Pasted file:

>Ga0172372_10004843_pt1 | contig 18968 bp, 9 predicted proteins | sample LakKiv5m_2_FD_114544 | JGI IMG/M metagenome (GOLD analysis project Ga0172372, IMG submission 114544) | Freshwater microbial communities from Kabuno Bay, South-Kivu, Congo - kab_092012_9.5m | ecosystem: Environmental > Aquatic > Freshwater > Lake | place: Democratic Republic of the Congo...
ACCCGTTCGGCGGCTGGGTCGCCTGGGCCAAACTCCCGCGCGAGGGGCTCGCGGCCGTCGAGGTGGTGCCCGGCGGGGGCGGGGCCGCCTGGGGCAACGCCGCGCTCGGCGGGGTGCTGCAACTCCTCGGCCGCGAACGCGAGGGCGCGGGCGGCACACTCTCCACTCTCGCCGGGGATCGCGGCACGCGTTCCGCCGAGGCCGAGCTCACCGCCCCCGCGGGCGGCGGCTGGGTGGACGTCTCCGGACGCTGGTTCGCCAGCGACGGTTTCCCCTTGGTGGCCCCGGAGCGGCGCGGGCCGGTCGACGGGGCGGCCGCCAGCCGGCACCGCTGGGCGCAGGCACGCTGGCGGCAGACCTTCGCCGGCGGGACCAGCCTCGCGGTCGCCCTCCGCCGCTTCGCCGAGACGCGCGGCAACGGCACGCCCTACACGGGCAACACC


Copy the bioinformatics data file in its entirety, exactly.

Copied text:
>Ga0172372_10004843_pt1 | contig 18968 bp, 9 predicted proteins | sample LakKiv5m_2_FD_114544 | JGI IMG/M metagenome (GOLD analysis project Ga0172372, IMG submission 114544) | Freshwater microbial communities from Kabuno Bay, South-Kivu, Congo - kab_092012_9.5m | ecosystem: Environmental > Aquatic > Freshwater > Lake | place: Democratic Republic of the Congo...
ACCCGTTCGGCGGCTGGGTCGCCTGGGCCAAACTCCCGCGCGAGGGGCTCGCGGCCGTCGAGGTGGTGCCCGGCGGGGGCGGGGCCGCCTGGGGCAACGCCGCGCTCGGCGGGGTGCTGCAACTCCTCGGCCGCGAACGCGAGGGCGCGGGCGGCACACTCTCCACTCTCGCCGGGGATCGCGGCACGCGTTCCGCCGAGGCCGAGCTCACCGCCCCCGCGGGCGGCGGCTGGGTGGACGTCTCCGGACGCTGGTTCGCCAGCGACGGTTTCCCCTTGGTGGCCCCGGAGCGGCGCGGGCCGGTCGACGGGGCGGCCGCCAGCCGGCACCGCTGGGCGCAGGCACGCTGGCGGCAGACCTTCGCCGGCGGGACCAGCCTCGCGGTCGCCCTCCGCCGCTTCGCCGAGACGCGCGGCAACGGCACGCCCTACACGGGCAACACC